My Photoshop tips when editing cosplay photos.

Though I’ve used Photoshop in some fashion since the early 2000s, I’m always learning or re-learning things about it. To improve the speed of editing, there are a few things that make a big difference. I’ve been trying to incorporate the keyboard more into the editing process because it does speed up editing a lot.

I use Photoshop CS5, so if something doesn’t work for you then there might be a difference in how things are done for your version.

– Holding the space bar down will allow you to drag around the photo while keeping your current tool.

– There is an application level setting that you can change to have the scroll-wheel perform zoom and it doesn’t change your current tool selected. I always enable that whenever I need to (re)install Photoshop.

– The clone stamp tool is my go-to tool for editing cosplay photos. It’s easy to clone out harder to manage spots and areas with this tool compared to the others I’ve used. It takes more effort to use than the other related tools, so I try to use the others when I can to speed things up.

– The spot healing brush is good for quick removal of most moderately sized things you don’t want in the photo as long as the image around it isn’t too complex. This tool works best when editing inside something and not edges of things. The healing brush tool is a quicker alternative to the clone stamp tool as long as the surroundings are not complex.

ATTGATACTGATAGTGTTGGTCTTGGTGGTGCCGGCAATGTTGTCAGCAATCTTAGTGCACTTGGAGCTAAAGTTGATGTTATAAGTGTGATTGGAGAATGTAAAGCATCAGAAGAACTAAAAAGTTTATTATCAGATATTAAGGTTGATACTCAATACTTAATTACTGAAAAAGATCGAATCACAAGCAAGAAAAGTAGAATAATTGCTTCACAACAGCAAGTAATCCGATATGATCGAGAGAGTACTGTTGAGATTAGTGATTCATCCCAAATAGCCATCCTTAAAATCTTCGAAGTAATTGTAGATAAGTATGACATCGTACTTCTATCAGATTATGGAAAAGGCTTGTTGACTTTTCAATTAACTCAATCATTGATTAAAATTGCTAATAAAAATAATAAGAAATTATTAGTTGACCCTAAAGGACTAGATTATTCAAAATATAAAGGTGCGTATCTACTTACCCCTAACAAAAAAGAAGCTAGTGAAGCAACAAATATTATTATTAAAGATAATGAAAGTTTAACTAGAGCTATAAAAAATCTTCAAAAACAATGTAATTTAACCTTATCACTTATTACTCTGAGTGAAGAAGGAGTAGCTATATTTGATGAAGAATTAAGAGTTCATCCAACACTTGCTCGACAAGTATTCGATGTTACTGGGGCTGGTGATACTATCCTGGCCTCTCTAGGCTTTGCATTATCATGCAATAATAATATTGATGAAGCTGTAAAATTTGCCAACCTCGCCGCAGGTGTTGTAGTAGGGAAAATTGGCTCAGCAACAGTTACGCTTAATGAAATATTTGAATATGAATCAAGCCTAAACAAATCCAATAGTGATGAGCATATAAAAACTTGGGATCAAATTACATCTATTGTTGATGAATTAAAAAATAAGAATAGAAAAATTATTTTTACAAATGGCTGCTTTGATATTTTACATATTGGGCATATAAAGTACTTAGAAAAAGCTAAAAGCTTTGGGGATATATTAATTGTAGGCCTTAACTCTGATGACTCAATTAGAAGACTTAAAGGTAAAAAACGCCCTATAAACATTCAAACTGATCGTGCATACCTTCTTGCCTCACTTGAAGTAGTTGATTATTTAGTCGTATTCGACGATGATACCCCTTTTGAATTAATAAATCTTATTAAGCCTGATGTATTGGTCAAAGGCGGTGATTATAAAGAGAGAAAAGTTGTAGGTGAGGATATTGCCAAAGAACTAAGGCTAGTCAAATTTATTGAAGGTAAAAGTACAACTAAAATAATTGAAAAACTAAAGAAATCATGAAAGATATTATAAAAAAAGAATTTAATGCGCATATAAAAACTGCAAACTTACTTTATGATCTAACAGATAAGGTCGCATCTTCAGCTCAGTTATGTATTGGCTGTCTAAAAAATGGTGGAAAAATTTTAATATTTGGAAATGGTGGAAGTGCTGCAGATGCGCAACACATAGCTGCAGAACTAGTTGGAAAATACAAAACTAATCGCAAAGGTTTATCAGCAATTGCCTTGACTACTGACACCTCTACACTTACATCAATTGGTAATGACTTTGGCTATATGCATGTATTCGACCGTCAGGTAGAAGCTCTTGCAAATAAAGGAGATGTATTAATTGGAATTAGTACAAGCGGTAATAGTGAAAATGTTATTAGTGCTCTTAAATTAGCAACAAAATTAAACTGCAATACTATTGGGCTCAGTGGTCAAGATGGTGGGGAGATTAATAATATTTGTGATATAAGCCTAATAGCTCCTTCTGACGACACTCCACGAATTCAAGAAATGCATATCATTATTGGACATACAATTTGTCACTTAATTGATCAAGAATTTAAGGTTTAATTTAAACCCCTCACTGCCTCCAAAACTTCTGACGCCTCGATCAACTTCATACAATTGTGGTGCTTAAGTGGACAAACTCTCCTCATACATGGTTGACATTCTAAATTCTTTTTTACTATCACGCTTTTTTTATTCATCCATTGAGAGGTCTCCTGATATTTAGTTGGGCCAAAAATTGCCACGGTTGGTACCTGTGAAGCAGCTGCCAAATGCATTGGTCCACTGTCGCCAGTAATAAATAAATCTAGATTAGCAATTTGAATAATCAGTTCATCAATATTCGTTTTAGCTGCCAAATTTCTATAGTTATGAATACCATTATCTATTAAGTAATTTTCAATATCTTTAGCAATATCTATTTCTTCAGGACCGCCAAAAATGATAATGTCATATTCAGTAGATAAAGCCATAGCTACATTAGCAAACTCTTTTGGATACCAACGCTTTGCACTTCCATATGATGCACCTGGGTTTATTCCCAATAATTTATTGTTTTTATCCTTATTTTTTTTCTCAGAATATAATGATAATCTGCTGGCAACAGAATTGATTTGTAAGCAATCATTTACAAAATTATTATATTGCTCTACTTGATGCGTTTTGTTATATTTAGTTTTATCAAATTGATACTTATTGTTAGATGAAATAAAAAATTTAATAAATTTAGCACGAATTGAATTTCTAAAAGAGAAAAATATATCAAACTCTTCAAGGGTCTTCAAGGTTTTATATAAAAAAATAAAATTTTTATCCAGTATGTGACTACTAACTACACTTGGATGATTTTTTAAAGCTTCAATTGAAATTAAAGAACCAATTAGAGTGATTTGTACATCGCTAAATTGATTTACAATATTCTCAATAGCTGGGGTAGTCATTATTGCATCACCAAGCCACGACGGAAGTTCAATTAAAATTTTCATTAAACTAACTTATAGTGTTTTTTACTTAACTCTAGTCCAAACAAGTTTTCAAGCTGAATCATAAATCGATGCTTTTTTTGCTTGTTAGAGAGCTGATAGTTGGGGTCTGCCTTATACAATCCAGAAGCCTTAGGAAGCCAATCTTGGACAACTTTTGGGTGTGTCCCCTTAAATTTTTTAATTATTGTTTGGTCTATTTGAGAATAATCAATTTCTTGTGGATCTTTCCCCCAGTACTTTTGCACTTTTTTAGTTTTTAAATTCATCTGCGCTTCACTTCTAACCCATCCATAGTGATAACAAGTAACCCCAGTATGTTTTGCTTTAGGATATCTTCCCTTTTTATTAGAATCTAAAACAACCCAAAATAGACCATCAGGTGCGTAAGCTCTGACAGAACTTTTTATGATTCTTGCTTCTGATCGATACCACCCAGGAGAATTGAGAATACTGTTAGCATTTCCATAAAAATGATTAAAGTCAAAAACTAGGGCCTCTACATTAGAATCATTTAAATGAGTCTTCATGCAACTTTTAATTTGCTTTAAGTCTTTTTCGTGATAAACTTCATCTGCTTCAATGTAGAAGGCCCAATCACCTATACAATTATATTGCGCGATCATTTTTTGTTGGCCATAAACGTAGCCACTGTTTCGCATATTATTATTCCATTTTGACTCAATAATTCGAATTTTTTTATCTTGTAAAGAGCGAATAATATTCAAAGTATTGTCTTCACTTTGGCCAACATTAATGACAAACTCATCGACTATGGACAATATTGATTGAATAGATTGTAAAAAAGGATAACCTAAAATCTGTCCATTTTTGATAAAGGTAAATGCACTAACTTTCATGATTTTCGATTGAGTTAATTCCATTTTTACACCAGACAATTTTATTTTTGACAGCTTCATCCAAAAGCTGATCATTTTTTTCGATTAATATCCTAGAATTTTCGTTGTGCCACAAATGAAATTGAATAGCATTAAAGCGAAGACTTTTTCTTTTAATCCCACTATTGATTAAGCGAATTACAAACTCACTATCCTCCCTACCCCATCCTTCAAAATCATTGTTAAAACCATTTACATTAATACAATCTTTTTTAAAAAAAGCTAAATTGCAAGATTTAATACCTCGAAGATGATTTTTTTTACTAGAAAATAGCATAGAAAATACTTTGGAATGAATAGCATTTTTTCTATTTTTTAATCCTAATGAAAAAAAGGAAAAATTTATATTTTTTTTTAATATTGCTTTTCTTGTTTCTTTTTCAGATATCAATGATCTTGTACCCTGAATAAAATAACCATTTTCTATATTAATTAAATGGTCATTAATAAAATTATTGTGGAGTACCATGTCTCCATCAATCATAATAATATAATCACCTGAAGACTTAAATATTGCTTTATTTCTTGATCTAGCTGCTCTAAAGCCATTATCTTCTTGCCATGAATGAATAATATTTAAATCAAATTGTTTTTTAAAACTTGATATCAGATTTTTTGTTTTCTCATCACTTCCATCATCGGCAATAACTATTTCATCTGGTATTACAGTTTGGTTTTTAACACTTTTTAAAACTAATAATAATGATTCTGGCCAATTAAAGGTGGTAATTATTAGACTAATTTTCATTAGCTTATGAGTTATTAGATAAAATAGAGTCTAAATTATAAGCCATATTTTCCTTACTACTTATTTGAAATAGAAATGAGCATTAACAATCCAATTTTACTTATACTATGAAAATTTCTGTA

– The patch tool is good for changing big areas as a starting point. It’s also good for under the eye darkness.

– To change brush size or hardness, hold alt+right mouse button and drag the mouse either up/down or left/right to change things.

– The blur tool is good for a number of things, especially making your larger edits like changing the background look more natural by blurring the edges of what is in the foreground.

– The sharpen tool helps fix some of the blurriness that some of the other tools like clone and heal result in.

– Dodge and burn are just generally good and adding realism to major edits or changing things like shadows to make them less harsh.

– If you are zoomed in and want to get a full view, use CTRL+0 to jump back out quickly. This is also helpful if you pulled in a selection that’s outside of your view but you want to see all of it.

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